Further proof that I am getting old, when the Last Night of the Proms comes round earlier and earlier. I didn’t even manage to get to a single Prom this year. I didn’t even notice they were on. Where did the summer go?
Instead of watching the usual events on TV, I listened, instead, to BBC Radio Ulster. This was because Brian Finnegan, of whom I am a huge fan, was playing at Proms in the Park at Hillsborough Castle. Brian is a fabulous musician who plays an eclectic style of Irish Trad along with new fusions of World Music. His style is hard to define, and when asked on the programme to talk about Flook, the band he started and which recently folded, he described them as being not Irish Trad, and therefore able to cross boundaries, which a purely Tradition Irish band would not have been able to do.
So here are some links, for the curious, who want to hear what this Finnegan guy is all about.
This clip has two numbers from Brian’s recent album, The Ravishing Genius of Bones. Apparently the title of the album comes from a line of poetry written by Brian’s sister.
If that is too modern for you, try Night Ride to Armagh, here
There are plenty more on YouTube, but I need to get to the point of the title of this post.
Back to the Last Night of the Proms where, after all the usual stuff, the conductor did the clever trick, only possible in these days of simultaneous broadcasting, where he got the various crowds all over these isles, to sing together. The song he chose this year, and I believe this is a first on the Proms, was You’ll Never Walk Alone, from Carousel. What an inspired choice!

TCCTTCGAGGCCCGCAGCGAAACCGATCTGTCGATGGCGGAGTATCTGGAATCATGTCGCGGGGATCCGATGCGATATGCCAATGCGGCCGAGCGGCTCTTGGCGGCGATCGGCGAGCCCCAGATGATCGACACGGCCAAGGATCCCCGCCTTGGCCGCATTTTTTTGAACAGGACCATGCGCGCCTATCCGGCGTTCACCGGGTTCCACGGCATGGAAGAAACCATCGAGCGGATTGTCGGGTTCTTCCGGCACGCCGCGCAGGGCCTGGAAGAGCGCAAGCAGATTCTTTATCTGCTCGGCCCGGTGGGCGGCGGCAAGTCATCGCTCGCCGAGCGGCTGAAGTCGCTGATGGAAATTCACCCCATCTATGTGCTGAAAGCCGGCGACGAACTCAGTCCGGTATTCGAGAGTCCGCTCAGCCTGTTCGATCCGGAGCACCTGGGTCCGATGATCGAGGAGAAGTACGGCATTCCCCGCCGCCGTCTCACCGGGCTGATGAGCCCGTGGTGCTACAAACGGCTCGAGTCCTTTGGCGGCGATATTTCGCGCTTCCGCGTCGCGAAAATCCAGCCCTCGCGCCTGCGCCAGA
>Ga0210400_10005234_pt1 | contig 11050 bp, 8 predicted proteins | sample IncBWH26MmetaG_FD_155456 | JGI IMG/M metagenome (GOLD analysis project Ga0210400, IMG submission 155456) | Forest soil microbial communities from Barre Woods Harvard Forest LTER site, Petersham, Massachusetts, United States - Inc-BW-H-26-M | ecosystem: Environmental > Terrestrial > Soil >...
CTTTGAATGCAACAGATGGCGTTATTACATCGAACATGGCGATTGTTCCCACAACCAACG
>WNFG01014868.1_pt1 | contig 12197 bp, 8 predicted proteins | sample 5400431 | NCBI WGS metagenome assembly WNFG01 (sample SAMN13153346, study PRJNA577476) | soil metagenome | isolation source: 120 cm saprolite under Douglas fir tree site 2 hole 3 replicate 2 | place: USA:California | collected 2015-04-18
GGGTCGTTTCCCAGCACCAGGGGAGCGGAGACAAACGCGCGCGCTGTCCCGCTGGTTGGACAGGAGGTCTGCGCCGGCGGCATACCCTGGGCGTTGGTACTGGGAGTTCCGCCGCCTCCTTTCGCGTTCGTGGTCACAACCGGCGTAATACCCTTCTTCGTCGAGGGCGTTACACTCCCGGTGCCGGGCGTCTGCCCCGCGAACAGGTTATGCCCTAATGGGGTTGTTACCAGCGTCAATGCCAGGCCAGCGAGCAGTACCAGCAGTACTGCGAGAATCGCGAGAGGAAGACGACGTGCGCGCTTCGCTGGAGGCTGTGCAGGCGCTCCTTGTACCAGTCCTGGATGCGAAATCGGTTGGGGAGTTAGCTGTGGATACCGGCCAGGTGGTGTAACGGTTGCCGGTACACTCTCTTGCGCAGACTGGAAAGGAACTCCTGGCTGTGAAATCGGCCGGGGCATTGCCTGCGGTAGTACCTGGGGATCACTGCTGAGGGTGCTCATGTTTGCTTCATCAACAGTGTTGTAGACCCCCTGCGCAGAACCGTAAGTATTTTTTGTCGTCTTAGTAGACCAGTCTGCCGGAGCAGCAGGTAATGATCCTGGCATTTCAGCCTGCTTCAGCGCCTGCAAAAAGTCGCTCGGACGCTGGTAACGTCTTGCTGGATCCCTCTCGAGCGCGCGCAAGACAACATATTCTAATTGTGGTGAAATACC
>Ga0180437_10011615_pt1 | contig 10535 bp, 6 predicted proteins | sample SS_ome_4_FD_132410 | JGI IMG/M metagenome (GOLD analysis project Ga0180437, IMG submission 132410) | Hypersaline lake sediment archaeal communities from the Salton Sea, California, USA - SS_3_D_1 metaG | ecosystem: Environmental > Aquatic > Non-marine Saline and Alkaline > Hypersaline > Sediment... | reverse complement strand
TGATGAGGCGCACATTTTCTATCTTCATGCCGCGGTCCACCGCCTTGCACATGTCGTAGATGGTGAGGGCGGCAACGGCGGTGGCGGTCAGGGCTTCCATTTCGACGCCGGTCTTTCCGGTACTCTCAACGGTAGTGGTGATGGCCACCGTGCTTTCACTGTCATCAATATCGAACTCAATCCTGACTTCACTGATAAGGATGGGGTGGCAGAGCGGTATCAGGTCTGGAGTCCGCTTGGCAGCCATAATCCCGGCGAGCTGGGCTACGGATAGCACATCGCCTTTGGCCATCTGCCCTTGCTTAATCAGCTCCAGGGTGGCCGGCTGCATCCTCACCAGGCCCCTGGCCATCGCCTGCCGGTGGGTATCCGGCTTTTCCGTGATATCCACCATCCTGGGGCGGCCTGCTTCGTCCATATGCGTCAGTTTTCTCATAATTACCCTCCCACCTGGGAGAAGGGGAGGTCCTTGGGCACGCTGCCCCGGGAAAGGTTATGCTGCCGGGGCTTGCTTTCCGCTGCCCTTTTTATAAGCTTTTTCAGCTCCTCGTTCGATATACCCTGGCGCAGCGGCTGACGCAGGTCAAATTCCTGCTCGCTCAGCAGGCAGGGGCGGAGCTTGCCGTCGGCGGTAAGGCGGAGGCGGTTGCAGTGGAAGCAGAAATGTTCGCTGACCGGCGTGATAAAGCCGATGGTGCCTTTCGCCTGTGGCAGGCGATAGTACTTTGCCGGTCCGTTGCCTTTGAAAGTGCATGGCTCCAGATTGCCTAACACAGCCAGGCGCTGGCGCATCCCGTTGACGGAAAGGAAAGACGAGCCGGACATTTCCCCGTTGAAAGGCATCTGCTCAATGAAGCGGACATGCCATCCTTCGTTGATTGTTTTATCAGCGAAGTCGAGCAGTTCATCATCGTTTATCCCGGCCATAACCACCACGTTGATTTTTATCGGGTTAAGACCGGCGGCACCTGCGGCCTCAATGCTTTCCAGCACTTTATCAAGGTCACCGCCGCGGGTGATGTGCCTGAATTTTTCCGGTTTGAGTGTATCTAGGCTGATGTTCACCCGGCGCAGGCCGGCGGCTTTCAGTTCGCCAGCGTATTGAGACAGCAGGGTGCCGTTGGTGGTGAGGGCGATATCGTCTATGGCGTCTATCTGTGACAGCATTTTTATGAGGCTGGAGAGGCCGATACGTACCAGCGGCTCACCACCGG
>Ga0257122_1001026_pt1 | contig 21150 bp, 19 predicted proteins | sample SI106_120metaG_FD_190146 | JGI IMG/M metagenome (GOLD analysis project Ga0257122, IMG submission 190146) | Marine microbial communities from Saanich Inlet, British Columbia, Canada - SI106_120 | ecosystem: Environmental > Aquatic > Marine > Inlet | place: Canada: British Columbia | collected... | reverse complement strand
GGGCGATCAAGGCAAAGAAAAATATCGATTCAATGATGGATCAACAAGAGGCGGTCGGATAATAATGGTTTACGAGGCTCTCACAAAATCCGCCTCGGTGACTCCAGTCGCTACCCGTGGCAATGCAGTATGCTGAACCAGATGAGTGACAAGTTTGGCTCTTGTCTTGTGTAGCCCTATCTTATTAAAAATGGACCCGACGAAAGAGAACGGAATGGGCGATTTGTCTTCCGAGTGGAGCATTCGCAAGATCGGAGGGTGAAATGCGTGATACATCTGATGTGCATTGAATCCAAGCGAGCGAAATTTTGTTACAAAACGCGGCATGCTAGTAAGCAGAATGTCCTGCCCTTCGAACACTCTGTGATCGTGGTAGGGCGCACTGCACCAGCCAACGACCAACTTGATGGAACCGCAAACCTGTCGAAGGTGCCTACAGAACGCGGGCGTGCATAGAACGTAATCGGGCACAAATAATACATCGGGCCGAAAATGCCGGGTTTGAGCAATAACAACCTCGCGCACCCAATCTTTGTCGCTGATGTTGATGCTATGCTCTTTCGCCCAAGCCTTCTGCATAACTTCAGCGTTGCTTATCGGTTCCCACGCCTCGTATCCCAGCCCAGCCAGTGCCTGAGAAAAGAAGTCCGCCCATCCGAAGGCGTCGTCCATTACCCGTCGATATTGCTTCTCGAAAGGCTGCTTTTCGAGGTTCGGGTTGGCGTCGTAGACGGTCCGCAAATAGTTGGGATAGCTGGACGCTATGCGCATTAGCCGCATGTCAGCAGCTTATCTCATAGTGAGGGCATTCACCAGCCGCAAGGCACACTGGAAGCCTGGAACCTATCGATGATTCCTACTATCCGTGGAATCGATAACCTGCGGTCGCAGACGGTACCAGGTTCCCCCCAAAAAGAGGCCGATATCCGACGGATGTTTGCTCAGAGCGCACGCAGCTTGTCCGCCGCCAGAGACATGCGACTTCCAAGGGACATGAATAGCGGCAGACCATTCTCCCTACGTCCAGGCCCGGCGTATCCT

There are always problems with Jerusalem (lovely though it is) because it is too Anglo-centric. Land of Hope and Glory is scarcely better, with its implication that our nation is better than all the rest and that we should extend our power across the whole world. But this anthem, borrowed by Liverpool football fans, was reclaimed by people from all four corners of the British Isles last night. As they sang together (I use the term loosely, as the delay in transmission meant it was not a seamless join) I felt more uplifted than I am usually by the Last Night singing. Here were people from all walks of life, with different musical backgrounds, and different perspectives, all united in a song in which hope triumphs over all disasters.
This is not a song that the football fans can keep to themselves. It is now our song, the song of all of those who love music, and who want to look beyond nationalistic rivalries. Brian was so right, when he said that by not being and Irish band, Flook were able to work across boundaries. Music is the one language that we can all speak. Music has the power to communicate ideas that go beyond words. Music can unite everyone, Catholic and Protestant, Muslim and Jew. And, thanks to the wonders of YouTube, you can share this wonderful experience.